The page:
Hello, and welcome to Sherayzen Law Office video blog. My name is Eugene Sherayzen and I’m an international tax attorney and owner of Sherayzen Law Office, Ltd.
Today, I would like to discuss with you one of the most interesting problems that almost every taxpayer faces when he does a Voluntary Disclosure: the issue of current Tax Compliance. Let me explain what I mean by this.
Let’s suppose that you discovered (that) you have not filed your form 8938 or perhaps FBAR; let’s say you haven’t done that for a number of years. At this point you’re not able to obtain all the documentation necessary to complete the amended tax forms or to complete the necessary tax forms in order to file your Voluntary Disclosure. So, in essence what you’re facing is an issue of whether to disclose your foreign accounts and potential past non-compliance at this point or to wait and then disclose everything when you file your Voluntary Disclosure.
The temptation is to file the tax documents as they are without disclosing anything with respect to your foreign accounts and foreign income. However, this temptation must be resisted at all costs. Let me explain why.
If you file your tax forms without the disclosure of foreign accounts and foreign income and you know that you must disclose these foreign accounts and income, then you’re doing it with knowledge; in other words, the IRS may allege that you are doing this willfully. If you are doing this willfully, then it’s going to be very hard for you to participate, later on in the Streamlined Voluntary Disclosure.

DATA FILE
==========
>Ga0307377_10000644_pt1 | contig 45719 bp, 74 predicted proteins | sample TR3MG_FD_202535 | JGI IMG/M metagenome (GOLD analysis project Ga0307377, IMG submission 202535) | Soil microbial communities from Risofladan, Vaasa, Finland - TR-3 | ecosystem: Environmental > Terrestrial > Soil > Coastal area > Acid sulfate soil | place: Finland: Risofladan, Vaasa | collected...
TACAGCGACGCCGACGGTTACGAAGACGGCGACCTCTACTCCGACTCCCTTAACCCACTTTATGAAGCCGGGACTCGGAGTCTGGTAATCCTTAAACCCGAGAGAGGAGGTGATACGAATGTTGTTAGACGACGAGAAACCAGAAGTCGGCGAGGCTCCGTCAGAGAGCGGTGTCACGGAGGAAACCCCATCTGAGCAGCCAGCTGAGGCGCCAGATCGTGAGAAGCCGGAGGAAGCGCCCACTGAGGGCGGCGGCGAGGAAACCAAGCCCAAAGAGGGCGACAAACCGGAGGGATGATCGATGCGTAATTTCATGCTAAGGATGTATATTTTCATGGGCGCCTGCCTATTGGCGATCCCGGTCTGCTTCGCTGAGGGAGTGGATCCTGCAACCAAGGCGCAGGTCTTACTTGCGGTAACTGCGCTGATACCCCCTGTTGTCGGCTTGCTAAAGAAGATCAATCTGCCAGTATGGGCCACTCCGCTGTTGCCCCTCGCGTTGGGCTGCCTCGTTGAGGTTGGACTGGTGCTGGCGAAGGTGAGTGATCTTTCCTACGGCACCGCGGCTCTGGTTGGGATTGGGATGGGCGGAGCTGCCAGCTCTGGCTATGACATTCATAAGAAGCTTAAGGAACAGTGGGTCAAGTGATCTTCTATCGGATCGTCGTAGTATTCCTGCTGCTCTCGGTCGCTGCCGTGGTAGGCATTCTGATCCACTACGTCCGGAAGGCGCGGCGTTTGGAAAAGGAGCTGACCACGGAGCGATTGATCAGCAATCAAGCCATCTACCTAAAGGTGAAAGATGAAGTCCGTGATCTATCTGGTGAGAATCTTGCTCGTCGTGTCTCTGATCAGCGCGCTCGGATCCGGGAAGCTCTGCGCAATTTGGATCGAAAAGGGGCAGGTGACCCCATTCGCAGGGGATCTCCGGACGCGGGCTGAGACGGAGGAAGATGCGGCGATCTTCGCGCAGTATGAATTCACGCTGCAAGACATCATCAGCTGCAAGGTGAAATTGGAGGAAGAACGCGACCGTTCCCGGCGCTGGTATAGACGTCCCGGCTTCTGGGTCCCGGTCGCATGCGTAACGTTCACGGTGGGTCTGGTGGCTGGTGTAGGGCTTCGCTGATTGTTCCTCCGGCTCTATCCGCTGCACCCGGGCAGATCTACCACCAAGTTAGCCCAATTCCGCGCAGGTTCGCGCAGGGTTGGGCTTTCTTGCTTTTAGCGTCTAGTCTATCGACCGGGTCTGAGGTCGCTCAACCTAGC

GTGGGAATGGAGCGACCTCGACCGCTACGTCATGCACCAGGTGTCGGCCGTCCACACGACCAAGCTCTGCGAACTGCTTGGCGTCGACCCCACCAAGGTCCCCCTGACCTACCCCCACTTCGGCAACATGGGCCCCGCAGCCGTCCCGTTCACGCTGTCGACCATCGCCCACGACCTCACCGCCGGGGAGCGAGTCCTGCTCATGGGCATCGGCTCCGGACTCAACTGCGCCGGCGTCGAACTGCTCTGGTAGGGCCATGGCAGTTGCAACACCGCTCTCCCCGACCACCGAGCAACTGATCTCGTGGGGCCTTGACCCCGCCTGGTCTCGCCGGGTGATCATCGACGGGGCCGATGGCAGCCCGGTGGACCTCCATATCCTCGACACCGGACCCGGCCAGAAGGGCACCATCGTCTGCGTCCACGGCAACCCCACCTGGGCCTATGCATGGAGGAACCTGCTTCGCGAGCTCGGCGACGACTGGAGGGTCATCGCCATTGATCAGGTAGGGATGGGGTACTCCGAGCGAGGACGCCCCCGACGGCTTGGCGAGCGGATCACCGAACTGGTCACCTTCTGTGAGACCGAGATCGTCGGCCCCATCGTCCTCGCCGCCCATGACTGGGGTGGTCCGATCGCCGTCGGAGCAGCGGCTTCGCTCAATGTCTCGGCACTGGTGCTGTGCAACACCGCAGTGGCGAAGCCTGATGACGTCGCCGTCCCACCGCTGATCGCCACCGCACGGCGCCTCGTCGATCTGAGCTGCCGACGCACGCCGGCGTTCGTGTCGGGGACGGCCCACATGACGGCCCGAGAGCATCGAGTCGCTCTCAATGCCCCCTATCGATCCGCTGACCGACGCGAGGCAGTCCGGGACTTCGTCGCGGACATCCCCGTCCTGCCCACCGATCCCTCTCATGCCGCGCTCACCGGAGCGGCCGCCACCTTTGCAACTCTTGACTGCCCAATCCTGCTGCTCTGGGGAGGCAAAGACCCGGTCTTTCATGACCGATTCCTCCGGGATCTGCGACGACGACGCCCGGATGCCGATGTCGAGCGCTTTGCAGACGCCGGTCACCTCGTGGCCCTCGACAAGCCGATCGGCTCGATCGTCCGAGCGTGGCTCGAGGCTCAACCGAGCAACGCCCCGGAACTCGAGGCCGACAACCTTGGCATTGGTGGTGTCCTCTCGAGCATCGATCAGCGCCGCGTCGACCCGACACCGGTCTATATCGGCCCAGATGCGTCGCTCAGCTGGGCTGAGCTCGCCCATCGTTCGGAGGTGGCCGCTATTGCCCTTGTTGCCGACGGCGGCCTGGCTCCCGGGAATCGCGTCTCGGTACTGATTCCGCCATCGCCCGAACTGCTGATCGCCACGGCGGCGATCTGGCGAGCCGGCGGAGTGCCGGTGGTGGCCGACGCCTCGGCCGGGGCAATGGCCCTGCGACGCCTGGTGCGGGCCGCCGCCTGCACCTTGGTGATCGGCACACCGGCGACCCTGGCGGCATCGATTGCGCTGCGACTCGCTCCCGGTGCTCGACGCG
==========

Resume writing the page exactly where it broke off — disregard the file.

The concern that many taxpayers have with disclosing foreign accounts that even if they don’t have all the documentation is that they are afraid that the IRS will find out about it and will commence an investigation and thereby prevent any possibility of participating in a Voluntary Disclosure Program. This, of course, is a valid concern. The issue really is ‘how much time will it take to complete the Voluntary Disclosure documentation.’ If it takes three years, then yes, this is a huge concern. If it takes less, then it’s less of a concern. If it takes just two or three months, maybe half a year, you should have enough time to complete your Voluntary Disclosure.
Let’s suppose the worst-case scenario: you file your current year compliance correctly or as accurately as you could have filed it and let’s suppose that the IRS finds out about it before you could do the Voluntary Disclosure, then at the very least, you will have an argument at that point that you were trying to disclose this and this will support your non-willfulness later on during the IRS Audit.
On the other hand, if you don’t disclose anything and the IRS finds out about your prior tax non-compliance, then at that point, what you will be facing is a potentially willful situation; in other words willful penalties and maybe even Criminal Penalties.
Thank you for watching, until the next time.